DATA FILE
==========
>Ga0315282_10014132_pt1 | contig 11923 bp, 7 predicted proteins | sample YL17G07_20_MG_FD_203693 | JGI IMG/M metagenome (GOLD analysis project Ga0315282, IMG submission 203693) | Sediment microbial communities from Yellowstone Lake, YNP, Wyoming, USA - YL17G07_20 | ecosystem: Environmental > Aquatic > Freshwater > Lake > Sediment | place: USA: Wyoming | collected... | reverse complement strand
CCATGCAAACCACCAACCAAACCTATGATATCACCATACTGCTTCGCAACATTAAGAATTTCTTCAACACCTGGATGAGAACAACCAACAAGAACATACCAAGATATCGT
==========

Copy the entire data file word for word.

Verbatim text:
>Ga0315282_10014132_pt1 | contig 11923 bp, 7 predicted proteins | sample YL17G07_20_MG_FD_203693 | JGI IMG/M metagenome (GOLD analysis project Ga0315282, IMG submission 203693) | Sediment microbial communities from Yellowstone Lake, YNP, Wyoming, USA - YL17G07_20 | ecosystem: Environmental > Aquatic > Freshwater > Lake > Sediment | place: USA: Wyoming | collected... | reverse complement strand
CCATGCAAACCACCAACCAAACCTATGATATCACCATACTGCTTCGCAACATTAAGAATTTCTTCAACACCTGGATGAGAACAACCAACAAGAACATACCAAGATATCGT